Seriously so very stoked for this. :D


  1. The hero of this book isn't the first halfling rogue- he's the first halfling! The author, J.R.R. Tolkien, invented halflings. He also invented elves, dwarves, and goblins as we know them; there were things with those names in mythology, but they were more like fairies. He also invented the word "orc," but they're not the orcs you're familiar with.

    D&D is basically a cross between Tolkien's work and the older Sword and Sorcery genre (which includes Conan the Barbarian).

    1. In fairness they're not all that far from the orcs he's familiar with either. Bit less tribal, I guess.

  2. You seem to be under the impression that this is a D&D book or maybe a classical fantasy book. It's not, this is the original fantasy. Most everything else is ripoffs and derivatives.


  3. Yeah, hurry up and read it so you can watch the Lord of the Rings Extended Edition trilogy. Because not reading the Hobbit is what I'm gathering is preventing you from seeing those movies, based on the thread. And you need to see those three movies. They're awesome both as films and their musical scores.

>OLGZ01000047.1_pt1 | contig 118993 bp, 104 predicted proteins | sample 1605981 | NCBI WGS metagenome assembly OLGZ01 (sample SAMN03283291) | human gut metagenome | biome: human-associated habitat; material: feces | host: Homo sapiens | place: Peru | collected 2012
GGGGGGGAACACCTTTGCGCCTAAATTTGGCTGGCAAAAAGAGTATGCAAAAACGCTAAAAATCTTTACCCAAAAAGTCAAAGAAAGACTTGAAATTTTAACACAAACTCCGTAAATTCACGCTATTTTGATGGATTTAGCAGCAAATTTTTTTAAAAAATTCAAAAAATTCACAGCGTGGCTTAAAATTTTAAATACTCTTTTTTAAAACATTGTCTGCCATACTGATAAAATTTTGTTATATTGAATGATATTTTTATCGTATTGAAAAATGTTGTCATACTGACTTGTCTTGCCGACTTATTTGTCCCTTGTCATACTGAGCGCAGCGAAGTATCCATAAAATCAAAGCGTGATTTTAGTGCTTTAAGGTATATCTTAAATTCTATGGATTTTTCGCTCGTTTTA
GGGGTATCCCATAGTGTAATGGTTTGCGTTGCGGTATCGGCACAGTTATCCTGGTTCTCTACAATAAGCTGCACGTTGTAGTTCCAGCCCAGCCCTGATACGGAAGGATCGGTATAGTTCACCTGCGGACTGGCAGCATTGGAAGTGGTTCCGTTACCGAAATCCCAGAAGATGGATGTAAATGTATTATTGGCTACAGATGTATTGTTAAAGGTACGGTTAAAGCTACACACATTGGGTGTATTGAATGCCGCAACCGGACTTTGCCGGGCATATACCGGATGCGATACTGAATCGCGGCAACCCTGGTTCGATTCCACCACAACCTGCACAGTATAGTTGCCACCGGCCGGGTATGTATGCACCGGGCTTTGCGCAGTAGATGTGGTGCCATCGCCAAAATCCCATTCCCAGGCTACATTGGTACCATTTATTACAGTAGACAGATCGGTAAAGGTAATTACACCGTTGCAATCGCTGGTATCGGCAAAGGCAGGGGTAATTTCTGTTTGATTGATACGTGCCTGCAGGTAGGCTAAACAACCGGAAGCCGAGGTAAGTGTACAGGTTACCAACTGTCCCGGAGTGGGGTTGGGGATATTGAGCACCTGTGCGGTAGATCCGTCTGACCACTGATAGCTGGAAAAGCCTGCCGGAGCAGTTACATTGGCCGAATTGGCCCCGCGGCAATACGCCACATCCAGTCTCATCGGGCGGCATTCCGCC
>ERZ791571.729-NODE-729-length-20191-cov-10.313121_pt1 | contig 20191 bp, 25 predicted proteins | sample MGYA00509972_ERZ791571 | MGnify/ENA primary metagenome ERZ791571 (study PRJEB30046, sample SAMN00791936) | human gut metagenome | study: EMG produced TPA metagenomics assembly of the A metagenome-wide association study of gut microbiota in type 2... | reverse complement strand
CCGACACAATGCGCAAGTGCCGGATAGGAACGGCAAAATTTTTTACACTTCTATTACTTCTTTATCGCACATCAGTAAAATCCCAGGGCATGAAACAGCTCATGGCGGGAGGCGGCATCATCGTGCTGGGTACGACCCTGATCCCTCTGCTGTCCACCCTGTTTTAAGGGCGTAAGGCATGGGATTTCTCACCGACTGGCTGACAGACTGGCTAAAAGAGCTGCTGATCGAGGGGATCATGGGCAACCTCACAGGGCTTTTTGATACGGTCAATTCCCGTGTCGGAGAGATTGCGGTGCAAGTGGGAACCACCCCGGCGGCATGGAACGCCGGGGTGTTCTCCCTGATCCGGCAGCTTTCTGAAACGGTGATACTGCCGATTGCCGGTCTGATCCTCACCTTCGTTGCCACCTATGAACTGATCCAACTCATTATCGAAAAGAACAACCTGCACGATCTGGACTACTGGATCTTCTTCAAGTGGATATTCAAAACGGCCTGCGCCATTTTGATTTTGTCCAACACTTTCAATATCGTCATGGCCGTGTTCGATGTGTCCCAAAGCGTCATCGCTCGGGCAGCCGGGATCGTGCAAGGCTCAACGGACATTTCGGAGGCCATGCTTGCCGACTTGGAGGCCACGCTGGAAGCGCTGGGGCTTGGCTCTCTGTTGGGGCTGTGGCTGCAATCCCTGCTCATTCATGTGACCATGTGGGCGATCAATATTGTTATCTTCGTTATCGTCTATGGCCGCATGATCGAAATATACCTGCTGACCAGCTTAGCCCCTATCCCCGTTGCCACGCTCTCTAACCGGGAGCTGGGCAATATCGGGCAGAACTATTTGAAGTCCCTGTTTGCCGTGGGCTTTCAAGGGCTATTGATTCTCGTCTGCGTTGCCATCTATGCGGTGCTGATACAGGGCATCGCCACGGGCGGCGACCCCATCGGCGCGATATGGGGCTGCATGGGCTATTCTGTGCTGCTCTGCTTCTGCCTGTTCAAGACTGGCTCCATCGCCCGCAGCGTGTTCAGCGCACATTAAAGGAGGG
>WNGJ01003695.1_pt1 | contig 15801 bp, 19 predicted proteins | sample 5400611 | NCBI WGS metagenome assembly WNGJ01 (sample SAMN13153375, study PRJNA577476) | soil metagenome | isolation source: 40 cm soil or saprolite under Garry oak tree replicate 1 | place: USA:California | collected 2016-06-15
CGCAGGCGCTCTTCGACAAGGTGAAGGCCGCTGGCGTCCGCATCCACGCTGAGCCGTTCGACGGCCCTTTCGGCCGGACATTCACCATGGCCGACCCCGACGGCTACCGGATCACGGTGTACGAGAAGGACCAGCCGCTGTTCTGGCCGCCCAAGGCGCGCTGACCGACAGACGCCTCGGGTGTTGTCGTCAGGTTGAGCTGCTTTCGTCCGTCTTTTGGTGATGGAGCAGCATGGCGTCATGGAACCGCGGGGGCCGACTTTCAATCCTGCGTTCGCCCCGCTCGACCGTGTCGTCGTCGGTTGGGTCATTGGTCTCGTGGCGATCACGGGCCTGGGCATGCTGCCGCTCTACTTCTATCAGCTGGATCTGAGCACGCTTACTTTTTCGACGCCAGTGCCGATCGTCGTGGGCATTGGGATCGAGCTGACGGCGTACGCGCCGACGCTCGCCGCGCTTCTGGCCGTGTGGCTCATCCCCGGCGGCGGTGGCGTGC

4. Oh, that edition is cool. I love the one my mom passed down to me, but I'd like to get my hands on that.

    As mentioned, this isn't the first halfling rogue, this is the first halfling anything. This is where halflings come from. And I guess red dragons too, come to that.

    1. I've still got my edition from the 70's, with a cover drawing by Tolkien himself.
      (I don't think the image is clear enough to pose any spoiler danger)

    2. The one my mother gave me has the same illustration, but is a different cover.